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The restaurant bar provides a casual hangout for guests. The central credenza, usually occupied by the daily breakfast buffet, was designed by architect Isay Weinfeld.
The suites are all duplexes, with one room upstairs and another below. The chair is called the Oscar, also designed by Sergio Rodrigues, and the workstation is crafted from Brazilian jacaranda wood.
Another way that guests can enjoy the surrounding views and nearby trails is on horseback. Architect Isay Weinfeld designed an equestrian center with 29 pickets and 230 stalls.
The hotel’s façade is a stunning combination of wood, stone, and glass. Downstairs, the restaurant allows guests to enjoy the view of a pristine natural lake as they dine indoors or outdoors. Local design stores provided the furniture on the outdoor deck. On the floor above, the lobby terrace also overlooks the lake and allows guests to lounge and perhaps enjoy drinks and snacks while soaking in the views.
After a round of golf on the 18-hole course designed by Arnold Palmer, guests can spend the afternoon on the adjacent Wagon Bar deck. The bar itself is inside an antique train car (hence the name) from the 1930s, which once connected the nearby city of Sorocaba with São Paulo.
The bathroom features a Duravit sink and gorgeous Brazilian wood paneling. The metal jar and wooden stool are from local designers.
The deluxe apartments have porches that open up to the lake. If guests should fancy a stroll or a swim, they can just head down straight from their verandas. The comfortable rooms are difficult to leave, though, given the goose-down pillows, Egyptian-cotton linen bedding, and natural design pieces, like the wicker baskets, that were sourced from local artisans. The Lucio Costa chairs were created by Brazilian designer Sergio Rodrigues.
Most of the furniture in the lobby came from local antique shops, which yielded great pieces from the late 60s to mid-70s. Among the pieces pictured here are Papa Bear and Easy chairs by Hans Wegner. The oak Danish side tables are from Haslev; the sofa is a Hauner; and the tapestry is a Jean Gillon original from 1980. Hotelier Rogerio Fasano was very hands-on with the design, even going so far as to select all the art, music, and design books on display.
The infinity pool, whose water appears to blend with that of the lake, is a favorite feature of many guests.
The idea behind Endémico is "luxury camping." Set on 40 acres of gorgeous, unspoiled terrain, there are 20 bungalows and a shared pool for guests to take a dip in. The Encuentro Guadalupe winery offers guests access to local wines as well as a peek at how they are processed through winemaking courses. Encuentro's restaurant will feature dishes that incorporate local flavors as well as a cooking school where people can learn how to prepare creative meals with the guidance of talented young chefs.
This was my room, Unit 2. It's the only one with the bed pushed up against the window, set on a unique cantilevered bed frame created by Trowbridge, a furniture designer. It took a little while to get used to the lack of curtains; the designers opted to keep the glazed walls open, to maximize guests' experience of Lautner's legendary approach to daylight. The surrounding walls offer plenty of privacy from prying eyes, though, and a provided sleep mask blocks out morning rays.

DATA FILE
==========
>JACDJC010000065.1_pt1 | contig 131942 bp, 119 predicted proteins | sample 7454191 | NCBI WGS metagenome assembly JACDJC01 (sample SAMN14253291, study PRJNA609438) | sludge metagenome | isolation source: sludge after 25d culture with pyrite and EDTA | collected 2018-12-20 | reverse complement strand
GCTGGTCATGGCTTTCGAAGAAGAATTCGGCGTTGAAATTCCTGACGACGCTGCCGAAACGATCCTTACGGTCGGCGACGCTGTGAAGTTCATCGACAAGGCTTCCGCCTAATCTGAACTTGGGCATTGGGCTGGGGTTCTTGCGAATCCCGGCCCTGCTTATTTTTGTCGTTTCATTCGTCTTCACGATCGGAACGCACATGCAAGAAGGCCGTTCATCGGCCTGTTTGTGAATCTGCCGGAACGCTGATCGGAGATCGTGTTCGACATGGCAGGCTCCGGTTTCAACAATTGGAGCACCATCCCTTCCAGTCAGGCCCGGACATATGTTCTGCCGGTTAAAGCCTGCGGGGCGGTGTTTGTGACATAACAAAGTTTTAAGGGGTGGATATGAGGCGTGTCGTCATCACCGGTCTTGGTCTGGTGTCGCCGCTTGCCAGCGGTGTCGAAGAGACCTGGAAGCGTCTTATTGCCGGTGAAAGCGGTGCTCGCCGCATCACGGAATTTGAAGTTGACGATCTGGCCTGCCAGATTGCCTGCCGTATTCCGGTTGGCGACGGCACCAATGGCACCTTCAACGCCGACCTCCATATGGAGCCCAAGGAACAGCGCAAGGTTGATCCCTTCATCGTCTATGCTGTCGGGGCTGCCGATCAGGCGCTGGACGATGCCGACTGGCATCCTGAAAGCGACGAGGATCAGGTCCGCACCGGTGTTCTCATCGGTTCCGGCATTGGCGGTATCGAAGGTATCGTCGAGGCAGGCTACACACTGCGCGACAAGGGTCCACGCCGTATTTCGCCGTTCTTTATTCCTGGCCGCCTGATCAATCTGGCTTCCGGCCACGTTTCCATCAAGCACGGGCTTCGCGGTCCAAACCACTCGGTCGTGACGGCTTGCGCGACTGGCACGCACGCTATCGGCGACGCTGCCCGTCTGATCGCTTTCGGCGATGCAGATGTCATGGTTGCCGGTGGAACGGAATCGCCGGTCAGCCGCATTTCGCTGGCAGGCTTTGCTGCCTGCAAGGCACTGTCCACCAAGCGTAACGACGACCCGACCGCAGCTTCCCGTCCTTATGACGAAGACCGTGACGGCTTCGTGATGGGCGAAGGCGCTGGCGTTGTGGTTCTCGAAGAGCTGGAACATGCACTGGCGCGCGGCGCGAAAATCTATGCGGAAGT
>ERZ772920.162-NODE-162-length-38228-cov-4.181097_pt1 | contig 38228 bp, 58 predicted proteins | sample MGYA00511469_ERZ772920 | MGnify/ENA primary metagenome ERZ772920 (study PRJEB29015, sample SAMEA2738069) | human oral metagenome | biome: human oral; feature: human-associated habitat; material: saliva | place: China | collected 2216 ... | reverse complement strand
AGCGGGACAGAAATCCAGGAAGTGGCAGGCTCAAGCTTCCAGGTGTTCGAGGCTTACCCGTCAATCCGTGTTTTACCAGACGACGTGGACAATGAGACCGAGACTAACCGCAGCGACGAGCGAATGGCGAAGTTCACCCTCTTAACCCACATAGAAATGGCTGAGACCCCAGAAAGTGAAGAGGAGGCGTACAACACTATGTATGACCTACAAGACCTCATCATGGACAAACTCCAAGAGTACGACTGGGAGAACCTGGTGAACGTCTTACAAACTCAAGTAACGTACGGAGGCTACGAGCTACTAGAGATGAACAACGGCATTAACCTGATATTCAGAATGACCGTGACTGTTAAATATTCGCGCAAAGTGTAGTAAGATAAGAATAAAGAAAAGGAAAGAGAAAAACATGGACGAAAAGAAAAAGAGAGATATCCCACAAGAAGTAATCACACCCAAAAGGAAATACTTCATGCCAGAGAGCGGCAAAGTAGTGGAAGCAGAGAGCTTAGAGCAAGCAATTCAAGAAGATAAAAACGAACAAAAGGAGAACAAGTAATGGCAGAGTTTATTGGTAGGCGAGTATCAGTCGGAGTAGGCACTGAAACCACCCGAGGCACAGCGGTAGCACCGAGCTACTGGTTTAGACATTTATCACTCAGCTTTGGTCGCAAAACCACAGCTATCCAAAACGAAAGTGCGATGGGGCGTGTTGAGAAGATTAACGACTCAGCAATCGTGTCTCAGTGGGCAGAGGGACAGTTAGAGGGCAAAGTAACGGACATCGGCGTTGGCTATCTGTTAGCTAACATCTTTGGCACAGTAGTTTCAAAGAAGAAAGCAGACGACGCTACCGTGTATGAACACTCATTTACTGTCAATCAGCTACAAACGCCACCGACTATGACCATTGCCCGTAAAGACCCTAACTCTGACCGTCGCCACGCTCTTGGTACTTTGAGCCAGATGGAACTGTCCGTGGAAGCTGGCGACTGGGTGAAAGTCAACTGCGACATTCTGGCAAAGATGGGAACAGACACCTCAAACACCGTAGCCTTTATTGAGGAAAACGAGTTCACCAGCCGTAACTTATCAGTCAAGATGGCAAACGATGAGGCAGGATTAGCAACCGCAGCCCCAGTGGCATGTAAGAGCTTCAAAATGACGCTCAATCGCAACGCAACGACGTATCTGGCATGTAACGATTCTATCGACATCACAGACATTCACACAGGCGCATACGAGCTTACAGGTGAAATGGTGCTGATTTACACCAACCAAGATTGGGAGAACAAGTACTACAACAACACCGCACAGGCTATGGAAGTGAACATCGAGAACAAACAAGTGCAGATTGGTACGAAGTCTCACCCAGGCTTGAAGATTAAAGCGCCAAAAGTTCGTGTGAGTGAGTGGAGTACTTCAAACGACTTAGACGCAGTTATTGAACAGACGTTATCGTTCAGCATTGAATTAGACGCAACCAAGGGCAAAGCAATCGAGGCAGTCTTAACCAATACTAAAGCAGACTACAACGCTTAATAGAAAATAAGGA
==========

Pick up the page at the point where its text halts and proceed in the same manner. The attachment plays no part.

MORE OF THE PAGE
In the lobby, guests are greeted at a reception desk fabricated by NYC company FERRER and illuminated by vintage pendants sourced from Belgium. The ornate tile on the floor is original—a nod to the building's past.
This is Unit 1, the most private of the four units. It's got a cool Milo Baughman sofa, a polished chrome coffee table by J. Wade Beam, a pair of Bertoia barstools, and a Thonet-inspired chair.
Throughout the renovation, Eddie diligently posted updates to his blog each week. Here, the crews removed part of the curb in order to demolish the house's garage, as required by city regulations.
Another room is done up in shades of green.
Wood envelops the home’s second story. The floor is made of Brazilian pine salvaged from a warehouse. The walls are also recycled boards, sourced from the ceiling of a conventillo, or tenement, in the La Boca neighborhood, and sliced into 12-inch-wide planks. The ceiling is made of ipe from the NET workshop. In the family room, cushions knit by Teresa’s mother, Griselda Sposari, sit on a Lennon armchair by NET.
Next stop is the brand new Icelandair Hotel Reykjavik Marina Hotel that opened in 2012. A fully functioning dry-dock complete with a towering ship stands literally at its doorstep. Inside lies a quirky combination of whimsical and hipster cool. Many of the design elements and antiques in the rooms are locally sourced. Photo by: Tiffany Orvet
Concrete is used for the walls and ceiling and stone for the floors to maintain an urban, industrial feeling.
With São Paulo on one side and a terrace and garden on the other, the Strozenbergs’ living room feels vast. The sofa is a Harry Large by Antonio Citterio for B&B Italia and the coffee table behind Ticiana Strozenberg (with baby) is a vintage design by Geraldo de Barros. The custom wood paneling throughout the house is by Fiamoncine, as are the window treatments.
Decameron (Sao Paulo, Brazil)

Brazilian architect Marcio Kogan turned an empty urban alley into a neon-drenched retreat, complete with a small garden, by repurposing shipping containers. 

Photo by Pedro Vannucchi